Sedleigh-Denfield v O’Callaghan [1940] AC 880

Key point

  • An occupier is liable if he continues adopts the nuisance created by a third party


  • D’s land was a ditch, in which a trespasser (the local council) laid a pipe with an ill-placed grating designed to keep out leaves
  • During a heavy thunderstorm, an accumulation of leaves at the grating blocked the pipe and caused C’s land to be flooded
  • For nearly three years before the flooding, D’s servant was responsible for clearing the ditch and was aware of the risk of flooding


  • Was D liable for the flooding despite not laying the pipe and grating that caused it?

Held (House of Lords)

  • D is liable for continuing and adopting the nuisance

Viscount Maugham

Liability of occupiers for omissions

  • An occupier is liable if he continues adopts the nuisance created by a third party: p. 894 – 895
  • An occupier of land “continues” a nuisance if, with knowledge or presumed knowledge of its existence, he fails to take reasonable means to bring it to an end when he has ample time to do so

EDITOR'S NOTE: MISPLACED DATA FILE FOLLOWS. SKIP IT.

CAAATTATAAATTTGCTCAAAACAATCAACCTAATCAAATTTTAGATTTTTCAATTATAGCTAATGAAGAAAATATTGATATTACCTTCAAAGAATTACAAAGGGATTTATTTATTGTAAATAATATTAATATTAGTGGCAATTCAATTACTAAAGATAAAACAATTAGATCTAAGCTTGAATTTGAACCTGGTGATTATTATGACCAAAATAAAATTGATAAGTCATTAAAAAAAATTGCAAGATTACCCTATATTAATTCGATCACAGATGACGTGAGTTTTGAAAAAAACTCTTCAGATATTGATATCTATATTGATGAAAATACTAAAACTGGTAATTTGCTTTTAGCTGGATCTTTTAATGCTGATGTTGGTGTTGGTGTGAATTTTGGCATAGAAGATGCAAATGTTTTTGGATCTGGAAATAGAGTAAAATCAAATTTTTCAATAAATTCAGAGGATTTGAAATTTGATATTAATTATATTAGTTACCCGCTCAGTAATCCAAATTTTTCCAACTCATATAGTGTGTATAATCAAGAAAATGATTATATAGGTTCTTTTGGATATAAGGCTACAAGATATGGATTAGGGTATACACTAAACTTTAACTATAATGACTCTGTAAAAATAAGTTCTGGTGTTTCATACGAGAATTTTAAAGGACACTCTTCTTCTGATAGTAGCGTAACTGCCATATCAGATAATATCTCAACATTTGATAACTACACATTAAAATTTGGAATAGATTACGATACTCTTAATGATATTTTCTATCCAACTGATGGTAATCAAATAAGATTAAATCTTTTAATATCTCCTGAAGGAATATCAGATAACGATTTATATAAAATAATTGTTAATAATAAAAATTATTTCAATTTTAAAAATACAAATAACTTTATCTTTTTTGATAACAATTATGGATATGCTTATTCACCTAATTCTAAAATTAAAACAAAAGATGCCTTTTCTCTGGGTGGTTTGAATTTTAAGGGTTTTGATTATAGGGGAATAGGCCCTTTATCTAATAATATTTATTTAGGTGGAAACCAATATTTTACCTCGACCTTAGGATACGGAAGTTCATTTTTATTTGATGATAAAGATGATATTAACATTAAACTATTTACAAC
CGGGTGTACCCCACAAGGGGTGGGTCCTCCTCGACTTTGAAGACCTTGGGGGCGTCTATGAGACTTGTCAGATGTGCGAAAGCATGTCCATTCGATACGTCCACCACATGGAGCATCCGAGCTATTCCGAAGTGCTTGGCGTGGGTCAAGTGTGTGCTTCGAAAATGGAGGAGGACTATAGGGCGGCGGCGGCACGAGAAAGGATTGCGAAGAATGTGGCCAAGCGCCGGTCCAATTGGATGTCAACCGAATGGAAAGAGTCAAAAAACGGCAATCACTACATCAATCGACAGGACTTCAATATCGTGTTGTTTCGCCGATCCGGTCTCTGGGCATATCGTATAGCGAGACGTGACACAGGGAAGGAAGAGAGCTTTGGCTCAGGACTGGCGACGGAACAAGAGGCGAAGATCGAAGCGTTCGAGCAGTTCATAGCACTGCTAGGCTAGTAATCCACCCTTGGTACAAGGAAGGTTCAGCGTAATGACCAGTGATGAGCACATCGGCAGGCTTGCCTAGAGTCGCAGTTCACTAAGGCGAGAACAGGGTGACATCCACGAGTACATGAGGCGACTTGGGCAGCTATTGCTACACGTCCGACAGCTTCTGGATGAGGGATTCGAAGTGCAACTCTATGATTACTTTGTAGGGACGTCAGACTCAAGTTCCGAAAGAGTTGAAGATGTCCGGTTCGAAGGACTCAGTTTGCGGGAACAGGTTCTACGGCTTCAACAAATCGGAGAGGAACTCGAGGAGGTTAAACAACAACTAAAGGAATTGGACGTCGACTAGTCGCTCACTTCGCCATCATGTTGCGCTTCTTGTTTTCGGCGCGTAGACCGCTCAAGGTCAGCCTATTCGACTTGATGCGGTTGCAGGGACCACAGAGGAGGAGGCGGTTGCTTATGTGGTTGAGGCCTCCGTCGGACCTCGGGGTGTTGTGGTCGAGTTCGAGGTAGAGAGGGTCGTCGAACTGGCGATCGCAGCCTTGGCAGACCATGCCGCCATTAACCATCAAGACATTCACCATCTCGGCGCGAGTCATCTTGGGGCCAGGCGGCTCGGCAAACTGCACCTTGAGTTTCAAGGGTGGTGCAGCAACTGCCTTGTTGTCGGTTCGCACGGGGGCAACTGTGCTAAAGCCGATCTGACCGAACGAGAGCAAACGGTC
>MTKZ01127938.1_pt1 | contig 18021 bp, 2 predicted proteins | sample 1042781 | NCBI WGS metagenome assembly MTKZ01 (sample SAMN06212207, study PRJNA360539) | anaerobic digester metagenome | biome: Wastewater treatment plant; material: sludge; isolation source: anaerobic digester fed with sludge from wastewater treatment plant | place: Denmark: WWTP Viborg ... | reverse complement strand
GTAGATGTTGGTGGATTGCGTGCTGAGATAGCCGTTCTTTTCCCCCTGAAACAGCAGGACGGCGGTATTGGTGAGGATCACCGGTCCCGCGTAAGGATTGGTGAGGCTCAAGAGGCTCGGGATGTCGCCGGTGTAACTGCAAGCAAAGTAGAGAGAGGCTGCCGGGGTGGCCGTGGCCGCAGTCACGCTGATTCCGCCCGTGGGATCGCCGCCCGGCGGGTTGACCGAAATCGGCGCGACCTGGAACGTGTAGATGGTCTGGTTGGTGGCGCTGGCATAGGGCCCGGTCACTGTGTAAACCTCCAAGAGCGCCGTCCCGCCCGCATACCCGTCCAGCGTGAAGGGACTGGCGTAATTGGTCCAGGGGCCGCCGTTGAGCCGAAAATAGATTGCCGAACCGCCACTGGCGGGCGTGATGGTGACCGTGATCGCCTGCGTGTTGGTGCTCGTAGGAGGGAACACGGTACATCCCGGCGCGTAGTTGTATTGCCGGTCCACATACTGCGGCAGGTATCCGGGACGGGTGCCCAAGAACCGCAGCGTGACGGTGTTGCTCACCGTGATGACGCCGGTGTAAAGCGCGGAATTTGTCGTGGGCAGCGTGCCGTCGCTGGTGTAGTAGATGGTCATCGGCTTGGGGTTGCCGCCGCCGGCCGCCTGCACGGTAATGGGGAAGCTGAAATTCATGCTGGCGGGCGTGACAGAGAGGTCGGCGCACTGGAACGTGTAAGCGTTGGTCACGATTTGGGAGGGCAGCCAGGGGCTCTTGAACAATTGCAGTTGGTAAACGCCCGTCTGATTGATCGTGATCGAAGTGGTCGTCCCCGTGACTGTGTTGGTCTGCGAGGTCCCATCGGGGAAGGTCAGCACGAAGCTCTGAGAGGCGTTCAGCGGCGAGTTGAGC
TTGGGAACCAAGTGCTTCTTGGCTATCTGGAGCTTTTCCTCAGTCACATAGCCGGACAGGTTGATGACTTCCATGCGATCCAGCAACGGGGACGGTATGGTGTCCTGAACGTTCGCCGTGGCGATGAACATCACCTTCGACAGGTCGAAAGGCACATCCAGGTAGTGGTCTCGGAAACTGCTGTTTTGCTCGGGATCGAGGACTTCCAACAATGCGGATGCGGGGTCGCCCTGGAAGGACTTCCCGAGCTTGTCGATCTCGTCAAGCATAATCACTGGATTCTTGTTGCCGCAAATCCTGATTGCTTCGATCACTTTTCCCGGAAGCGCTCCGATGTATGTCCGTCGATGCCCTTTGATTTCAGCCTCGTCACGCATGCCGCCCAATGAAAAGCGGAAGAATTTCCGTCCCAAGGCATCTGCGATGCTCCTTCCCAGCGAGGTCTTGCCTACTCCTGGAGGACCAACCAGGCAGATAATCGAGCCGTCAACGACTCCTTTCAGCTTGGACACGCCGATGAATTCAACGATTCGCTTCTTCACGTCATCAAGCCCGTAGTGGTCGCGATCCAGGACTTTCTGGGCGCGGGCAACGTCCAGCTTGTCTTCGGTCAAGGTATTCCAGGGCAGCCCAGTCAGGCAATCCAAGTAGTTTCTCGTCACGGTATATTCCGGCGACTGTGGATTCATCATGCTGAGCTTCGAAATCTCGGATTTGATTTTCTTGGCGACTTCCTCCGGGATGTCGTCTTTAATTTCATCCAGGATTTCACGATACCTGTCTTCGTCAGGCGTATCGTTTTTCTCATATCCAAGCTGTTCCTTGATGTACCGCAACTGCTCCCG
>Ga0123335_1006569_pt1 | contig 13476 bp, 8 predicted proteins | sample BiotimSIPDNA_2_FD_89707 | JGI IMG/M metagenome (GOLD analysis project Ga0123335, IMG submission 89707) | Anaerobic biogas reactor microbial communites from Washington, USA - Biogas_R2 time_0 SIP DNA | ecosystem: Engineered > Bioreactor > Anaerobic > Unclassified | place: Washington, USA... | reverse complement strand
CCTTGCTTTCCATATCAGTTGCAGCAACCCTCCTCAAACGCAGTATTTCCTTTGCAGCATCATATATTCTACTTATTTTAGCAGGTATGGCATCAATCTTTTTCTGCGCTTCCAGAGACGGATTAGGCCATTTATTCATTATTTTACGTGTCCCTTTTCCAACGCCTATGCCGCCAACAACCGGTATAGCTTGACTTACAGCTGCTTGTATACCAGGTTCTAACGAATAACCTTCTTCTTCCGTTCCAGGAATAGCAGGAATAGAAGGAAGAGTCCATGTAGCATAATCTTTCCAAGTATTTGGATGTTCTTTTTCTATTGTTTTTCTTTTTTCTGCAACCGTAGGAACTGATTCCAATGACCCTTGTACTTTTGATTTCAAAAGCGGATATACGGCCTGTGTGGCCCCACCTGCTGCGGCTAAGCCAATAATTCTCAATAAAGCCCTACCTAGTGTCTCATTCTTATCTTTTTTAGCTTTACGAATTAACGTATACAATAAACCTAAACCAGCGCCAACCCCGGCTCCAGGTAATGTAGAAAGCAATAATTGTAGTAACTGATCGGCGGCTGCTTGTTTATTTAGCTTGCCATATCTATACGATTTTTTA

• An occupier “adopts” a nuisance if he makes any use of the erection, building, bank or artificial structure which constitutes the nuisance

Current case

  • D continued the nuisance as he neglected to place the grating at the proper place
  • D also adopted the nuisance as he continued to rely on the pipe to get rid of the water from the ditch without taking the proper means to render it safe

Lord Atkin

  • Through their servant, D must be taken to have had knowledge of the erection of the unguarded pipe on their land and the risk of obstruction: p. 896
  • D clearly continued the nuisance as they knew the danger, they were able to prevent it and they omitted to prevent it: p. 899B


  • This case creates an exception to the standard of strict liability in nuisance in cases involving a failure to remove a nuisance (i.e. continuing the nuisance) – in such cases fault/negligence is required